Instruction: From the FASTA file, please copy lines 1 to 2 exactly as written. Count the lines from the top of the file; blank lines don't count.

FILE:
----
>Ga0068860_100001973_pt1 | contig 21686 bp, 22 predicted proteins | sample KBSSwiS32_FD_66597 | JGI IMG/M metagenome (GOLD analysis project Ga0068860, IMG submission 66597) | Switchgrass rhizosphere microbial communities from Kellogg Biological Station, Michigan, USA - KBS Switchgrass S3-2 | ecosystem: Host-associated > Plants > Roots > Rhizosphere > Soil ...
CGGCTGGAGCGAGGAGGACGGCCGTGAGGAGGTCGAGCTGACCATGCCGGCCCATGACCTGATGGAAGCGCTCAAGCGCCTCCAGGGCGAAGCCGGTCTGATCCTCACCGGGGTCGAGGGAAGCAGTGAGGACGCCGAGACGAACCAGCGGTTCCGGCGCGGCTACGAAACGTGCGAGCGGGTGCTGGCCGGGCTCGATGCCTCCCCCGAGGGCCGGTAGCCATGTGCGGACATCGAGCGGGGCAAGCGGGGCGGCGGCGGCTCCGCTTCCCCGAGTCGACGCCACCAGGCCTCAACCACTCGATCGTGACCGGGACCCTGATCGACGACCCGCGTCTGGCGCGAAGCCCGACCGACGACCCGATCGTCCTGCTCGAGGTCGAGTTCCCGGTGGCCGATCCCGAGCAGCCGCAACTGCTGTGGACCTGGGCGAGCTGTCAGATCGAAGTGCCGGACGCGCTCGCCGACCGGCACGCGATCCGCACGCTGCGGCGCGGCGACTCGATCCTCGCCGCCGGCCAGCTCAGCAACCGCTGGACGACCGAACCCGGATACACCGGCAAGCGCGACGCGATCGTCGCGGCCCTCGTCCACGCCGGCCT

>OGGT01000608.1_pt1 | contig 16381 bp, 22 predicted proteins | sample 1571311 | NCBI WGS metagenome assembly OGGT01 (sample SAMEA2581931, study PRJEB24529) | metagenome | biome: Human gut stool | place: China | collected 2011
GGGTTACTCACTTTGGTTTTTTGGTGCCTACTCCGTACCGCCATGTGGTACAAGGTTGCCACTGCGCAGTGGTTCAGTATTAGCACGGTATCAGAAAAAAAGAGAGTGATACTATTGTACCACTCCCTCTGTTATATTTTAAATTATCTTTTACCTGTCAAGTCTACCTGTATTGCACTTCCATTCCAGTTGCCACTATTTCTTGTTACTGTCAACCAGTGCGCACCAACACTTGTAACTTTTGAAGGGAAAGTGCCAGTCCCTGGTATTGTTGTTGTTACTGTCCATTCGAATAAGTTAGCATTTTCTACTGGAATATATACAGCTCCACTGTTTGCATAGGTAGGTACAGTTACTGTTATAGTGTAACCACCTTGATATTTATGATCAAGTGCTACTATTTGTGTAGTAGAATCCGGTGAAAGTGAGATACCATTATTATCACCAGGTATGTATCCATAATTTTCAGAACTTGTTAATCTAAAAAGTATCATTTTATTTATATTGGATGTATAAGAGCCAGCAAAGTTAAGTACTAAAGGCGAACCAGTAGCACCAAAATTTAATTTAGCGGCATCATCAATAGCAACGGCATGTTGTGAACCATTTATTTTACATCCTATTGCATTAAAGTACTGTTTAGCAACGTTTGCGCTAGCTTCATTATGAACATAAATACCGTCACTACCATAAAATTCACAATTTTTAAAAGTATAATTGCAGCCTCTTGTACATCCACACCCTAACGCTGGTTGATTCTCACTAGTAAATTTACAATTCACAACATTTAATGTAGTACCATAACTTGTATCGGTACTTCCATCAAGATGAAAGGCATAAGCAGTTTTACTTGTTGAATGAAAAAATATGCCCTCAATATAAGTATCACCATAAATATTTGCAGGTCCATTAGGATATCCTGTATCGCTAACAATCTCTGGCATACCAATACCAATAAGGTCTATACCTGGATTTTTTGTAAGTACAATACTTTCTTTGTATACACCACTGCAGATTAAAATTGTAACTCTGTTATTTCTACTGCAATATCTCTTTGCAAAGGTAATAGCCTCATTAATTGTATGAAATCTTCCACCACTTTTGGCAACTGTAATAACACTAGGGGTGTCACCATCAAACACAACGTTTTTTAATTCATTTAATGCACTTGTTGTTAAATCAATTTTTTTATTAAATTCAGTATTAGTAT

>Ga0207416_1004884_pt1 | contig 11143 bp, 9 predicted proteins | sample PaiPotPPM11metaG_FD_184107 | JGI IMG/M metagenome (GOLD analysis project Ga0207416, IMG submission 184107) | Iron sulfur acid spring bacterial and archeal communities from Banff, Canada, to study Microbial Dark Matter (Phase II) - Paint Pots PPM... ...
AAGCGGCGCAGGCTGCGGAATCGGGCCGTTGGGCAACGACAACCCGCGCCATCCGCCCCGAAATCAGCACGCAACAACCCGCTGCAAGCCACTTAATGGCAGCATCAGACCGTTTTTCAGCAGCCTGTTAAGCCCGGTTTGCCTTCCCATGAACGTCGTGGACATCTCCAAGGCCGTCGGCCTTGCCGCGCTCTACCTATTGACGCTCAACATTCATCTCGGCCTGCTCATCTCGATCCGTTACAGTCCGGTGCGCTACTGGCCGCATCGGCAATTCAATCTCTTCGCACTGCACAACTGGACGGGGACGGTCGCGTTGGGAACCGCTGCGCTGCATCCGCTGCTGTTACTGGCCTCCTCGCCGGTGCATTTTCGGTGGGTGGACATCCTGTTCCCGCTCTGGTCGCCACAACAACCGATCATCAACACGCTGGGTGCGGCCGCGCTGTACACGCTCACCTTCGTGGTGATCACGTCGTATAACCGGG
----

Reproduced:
>Ga0068860_100001973_pt1 | contig 21686 bp, 22 predicted proteins | sample KBSSwiS32_FD_66597 | JGI IMG/M metagenome (GOLD analysis project Ga0068860, IMG submission 66597) | Switchgrass rhizosphere microbial communities from Kellogg Biological Station, Michigan, USA - KBS Switchgrass S3-2 | ecosystem: Host-associated > Plants > Roots > Rhizosphere > Soil ...
CGGCTGGAGCGAGGAGGACGGCCGTGAGGAGGTCGAGCTGACCATGCCGGCCCATGACCTGATGGAAGCGCTCAAGCGCCTCCAGGGCGAAGCCGGTCTGATCCTCACCGGGGTCGAGGGAAGCAGTGAGGACGCCGAGACGAACCAGCGGTTCCGGCGCGGCTACGAAACGTGCGAGCGGGTGCTGGCCGGGCTCGATGCCTCCCCCGAGGGCCGGTAGCCATGTGCGGACATCGAGCGGGGCAAGCGGGGCGGCGGCGGCTCCGCTTCCCCGAGTCGACGCCACCAGGCCTCAACCACTCGATCGTGACCGGGACCCTGATCGACGACCCGCGTCTGGCGCGAAGCCCGACCGACGACCCGATCGTCCTGCTCGAGGTCGAGTTCCCGGTGGCCGATCCCGAGCAGCCGCAACTGCTGTGGACCTGGGCGAGCTGTCAGATCGAAGTGCCGGACGCGCTCGCCGACCGGCACGCGATCCGCACGCTGCGGCGCGGCGACTCGATCCTCGCCGCCGGCCAGCTCAGCAACCGCTGGACGACCGAACCCGGATACACCGGCAAGCGCGACGCGATCGTCGCGGCCCTCGTCCACGCCGGCCT